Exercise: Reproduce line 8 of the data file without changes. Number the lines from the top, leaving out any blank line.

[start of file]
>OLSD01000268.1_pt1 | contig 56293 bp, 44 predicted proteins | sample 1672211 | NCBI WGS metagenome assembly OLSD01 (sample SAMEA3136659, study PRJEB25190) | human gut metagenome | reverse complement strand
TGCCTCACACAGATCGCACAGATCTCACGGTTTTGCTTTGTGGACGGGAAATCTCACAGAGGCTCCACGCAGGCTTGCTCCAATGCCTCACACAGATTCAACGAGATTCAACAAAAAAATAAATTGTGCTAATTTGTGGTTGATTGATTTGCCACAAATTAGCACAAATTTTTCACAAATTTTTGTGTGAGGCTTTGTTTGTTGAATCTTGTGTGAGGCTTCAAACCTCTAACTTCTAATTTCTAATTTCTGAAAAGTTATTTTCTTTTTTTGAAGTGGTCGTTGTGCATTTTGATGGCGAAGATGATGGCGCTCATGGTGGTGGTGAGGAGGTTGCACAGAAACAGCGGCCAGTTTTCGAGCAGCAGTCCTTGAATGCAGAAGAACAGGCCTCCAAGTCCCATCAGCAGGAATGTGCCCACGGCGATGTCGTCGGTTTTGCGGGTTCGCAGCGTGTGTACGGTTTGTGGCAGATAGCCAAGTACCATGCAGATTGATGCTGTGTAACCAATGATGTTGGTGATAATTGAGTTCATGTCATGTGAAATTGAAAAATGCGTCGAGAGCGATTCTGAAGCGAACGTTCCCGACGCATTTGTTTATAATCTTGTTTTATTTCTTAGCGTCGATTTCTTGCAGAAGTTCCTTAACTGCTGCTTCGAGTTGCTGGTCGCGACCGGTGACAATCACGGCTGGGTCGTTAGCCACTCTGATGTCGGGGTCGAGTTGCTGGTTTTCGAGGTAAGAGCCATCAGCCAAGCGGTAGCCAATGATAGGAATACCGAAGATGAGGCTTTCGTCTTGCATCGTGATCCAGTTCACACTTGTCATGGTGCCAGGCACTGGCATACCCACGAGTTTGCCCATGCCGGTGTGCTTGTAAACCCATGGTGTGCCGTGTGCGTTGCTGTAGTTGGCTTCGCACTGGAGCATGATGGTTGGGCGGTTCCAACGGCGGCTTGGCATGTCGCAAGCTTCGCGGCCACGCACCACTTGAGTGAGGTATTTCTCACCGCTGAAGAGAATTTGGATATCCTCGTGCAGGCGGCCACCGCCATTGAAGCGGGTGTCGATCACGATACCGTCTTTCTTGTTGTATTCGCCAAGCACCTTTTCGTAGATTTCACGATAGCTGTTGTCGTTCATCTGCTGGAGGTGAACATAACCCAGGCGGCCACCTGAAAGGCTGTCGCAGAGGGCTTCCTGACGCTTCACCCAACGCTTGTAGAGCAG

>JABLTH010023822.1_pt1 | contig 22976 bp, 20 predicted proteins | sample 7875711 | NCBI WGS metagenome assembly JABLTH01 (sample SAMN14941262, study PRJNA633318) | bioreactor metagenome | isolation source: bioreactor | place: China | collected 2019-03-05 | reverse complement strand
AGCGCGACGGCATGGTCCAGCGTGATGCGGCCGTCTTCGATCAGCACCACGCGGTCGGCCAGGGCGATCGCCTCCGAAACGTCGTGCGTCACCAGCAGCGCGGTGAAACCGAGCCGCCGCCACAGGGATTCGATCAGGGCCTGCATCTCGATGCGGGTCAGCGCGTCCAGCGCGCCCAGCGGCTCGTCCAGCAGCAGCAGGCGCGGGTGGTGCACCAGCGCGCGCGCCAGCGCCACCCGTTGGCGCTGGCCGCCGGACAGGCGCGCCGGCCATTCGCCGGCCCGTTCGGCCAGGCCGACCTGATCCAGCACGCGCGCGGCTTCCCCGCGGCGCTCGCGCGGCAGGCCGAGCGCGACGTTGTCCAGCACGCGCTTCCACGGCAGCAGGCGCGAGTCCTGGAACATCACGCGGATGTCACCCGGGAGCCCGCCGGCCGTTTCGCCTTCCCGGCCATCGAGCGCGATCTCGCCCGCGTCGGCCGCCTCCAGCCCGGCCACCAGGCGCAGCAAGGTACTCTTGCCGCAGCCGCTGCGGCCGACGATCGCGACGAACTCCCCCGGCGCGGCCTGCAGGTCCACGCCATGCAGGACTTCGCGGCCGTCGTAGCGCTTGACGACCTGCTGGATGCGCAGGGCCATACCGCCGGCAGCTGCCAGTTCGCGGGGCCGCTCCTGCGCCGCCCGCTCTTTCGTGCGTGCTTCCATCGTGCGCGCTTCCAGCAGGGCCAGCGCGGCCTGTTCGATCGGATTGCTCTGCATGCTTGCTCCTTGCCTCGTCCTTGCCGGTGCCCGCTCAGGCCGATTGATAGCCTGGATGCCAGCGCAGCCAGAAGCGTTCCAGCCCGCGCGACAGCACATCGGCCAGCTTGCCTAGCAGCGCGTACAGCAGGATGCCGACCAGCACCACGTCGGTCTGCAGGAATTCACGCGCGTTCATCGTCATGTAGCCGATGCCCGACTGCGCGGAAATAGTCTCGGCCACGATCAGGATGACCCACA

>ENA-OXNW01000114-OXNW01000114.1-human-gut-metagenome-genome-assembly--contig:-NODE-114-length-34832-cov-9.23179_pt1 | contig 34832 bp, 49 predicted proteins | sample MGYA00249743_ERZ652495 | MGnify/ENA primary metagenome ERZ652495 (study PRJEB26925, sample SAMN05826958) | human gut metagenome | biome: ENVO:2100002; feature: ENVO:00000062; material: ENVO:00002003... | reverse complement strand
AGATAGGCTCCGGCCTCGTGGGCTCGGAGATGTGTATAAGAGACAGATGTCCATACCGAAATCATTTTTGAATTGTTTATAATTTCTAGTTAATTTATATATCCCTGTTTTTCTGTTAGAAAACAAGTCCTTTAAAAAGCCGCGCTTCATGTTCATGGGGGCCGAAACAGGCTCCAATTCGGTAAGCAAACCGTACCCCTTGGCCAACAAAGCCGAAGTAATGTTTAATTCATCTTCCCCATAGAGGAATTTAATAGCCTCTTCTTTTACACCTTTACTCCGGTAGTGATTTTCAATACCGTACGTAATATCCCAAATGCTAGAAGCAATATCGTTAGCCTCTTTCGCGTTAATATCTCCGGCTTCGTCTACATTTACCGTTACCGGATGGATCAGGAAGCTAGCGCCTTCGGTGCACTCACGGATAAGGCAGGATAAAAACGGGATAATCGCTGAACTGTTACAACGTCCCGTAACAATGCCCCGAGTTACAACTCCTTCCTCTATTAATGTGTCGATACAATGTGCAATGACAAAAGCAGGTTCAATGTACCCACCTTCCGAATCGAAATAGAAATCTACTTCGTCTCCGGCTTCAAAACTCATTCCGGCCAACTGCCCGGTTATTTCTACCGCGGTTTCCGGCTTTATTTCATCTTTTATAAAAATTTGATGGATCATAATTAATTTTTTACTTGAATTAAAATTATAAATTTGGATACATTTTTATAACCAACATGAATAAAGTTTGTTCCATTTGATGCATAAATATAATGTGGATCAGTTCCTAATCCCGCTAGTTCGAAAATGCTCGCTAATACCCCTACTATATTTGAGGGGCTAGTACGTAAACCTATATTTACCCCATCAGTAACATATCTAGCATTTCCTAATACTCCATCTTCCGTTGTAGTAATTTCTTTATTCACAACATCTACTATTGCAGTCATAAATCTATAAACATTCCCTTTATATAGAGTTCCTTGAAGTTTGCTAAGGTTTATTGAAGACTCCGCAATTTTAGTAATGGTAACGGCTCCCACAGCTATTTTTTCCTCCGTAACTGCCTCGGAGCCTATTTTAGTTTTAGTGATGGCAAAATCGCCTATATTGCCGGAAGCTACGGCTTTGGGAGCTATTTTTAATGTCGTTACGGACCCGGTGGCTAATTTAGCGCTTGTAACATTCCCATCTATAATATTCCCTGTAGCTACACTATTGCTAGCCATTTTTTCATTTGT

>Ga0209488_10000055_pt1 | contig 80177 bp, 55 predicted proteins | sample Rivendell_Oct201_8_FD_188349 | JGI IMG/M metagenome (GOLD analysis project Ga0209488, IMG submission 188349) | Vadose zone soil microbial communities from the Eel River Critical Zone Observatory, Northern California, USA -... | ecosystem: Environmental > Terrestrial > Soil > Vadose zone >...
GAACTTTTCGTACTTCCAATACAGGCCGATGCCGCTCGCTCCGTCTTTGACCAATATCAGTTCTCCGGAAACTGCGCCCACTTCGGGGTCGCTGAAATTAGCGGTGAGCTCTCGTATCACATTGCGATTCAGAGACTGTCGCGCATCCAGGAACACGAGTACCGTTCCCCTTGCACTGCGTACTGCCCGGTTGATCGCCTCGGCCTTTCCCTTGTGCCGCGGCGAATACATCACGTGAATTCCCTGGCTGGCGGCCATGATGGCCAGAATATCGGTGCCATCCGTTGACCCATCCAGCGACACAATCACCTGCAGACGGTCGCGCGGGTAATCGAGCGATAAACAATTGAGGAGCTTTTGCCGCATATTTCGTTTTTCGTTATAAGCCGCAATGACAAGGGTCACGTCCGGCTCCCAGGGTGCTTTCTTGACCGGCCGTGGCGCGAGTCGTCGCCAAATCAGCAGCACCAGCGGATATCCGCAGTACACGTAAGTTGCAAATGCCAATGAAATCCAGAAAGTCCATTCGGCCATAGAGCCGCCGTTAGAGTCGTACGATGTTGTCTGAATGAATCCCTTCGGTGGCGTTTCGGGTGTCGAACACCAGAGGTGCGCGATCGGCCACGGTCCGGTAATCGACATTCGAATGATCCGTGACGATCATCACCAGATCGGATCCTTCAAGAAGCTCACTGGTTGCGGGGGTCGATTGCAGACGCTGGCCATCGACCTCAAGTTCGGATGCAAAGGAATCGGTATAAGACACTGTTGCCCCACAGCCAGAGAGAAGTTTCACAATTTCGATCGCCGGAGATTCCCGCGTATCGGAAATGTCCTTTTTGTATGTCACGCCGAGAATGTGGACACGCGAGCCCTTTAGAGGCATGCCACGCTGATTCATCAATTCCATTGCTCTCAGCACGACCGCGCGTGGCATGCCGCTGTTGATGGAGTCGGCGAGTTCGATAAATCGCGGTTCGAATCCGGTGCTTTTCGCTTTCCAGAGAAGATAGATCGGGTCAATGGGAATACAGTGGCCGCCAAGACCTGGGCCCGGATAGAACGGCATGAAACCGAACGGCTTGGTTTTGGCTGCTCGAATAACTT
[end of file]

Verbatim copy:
GAACTTTTCGTACTTCCAATACAGGCCGATGCCGCTCGCTCCGTCTTTGACCAATATCAGTTCTCCGGAAACTGCGCCCACTTCGGGGTCGCTGAAATTAGCGGTGAGCTCTCGTATCACATTGCGATTCAGAGACTGTCGCGCATCCAGGAACACGAGTACCGTTCCCCTTGCACTGCGTACTGCCCGGTTGATCGCCTCGGCCTTTCCCTTGTGCCGCGGCGAATACATCACGTGAATTCCCTGGCTGGCGGCCATGATGGCCAGAATATCGGTGCCATCCGTTGACCCATCCAGCGACACAATCACCTGCAGACGGTCGCGCGGGTAATCGAGCGATAAACAATTGAGGAGCTTTTGCCGCATATTTCGTTTTTCGTTATAAGCCGCAATGACAAGGGTCACGTCCGGCTCCCAGGGTGCTTTCTTGACCGGCCGTGGCGCGAGTCGTCGCCAAATCAGCAGCACCAGCGGATATCCGCAGTACACGTAAGTTGCAAATGCCAATGAAATCCAGAAAGTCCATTCGGCCATAGAGCCGCCGTTAGAGTCGTACGATGTTGTCTGAATGAATCCCTTCGGTGGCGTTTCGGGTGTCGAACACCAGAGGTGCGCGATCGGCCACGGTCCGGTAATCGACATTCGAATGATCCGTGACGATCATCACCAGATCGGATCCTTCAAGAAGCTCACTGGTTGCGGGGGTCGATTGCAGACGCTGGCCATCGACCTCAAGTTCGGATGCAAAGGAATCGGTATAAGACACTGTTGCCCCACAGCCAGAGAGAAGTTTCACAATTTCGATCGCCGGAGATTCCCGCGTATCGGAAATGTCCTTTTTGTATGTCACGCCGAGAATGTGGACACGCGAGCCCTTTAGAGGCATGCCACGCTGATTCATCAATTCCATTGCTCTCAGCACGACCGCGCGTGGCATGCCGCTGTTGATGGAGTCGGCGAGTTCGATAAATCGCGGTTCGAATCCGGTGCTTTTCGCTTTCCAGAGAAGATAGATCGGGTCAATGGGAATACAGTGGCCGCCAAGACCTGGGCCCGGATAGAACGGCATGAAACCGAACGGCTTGGTTTTGGCTGCTCGAATAACTT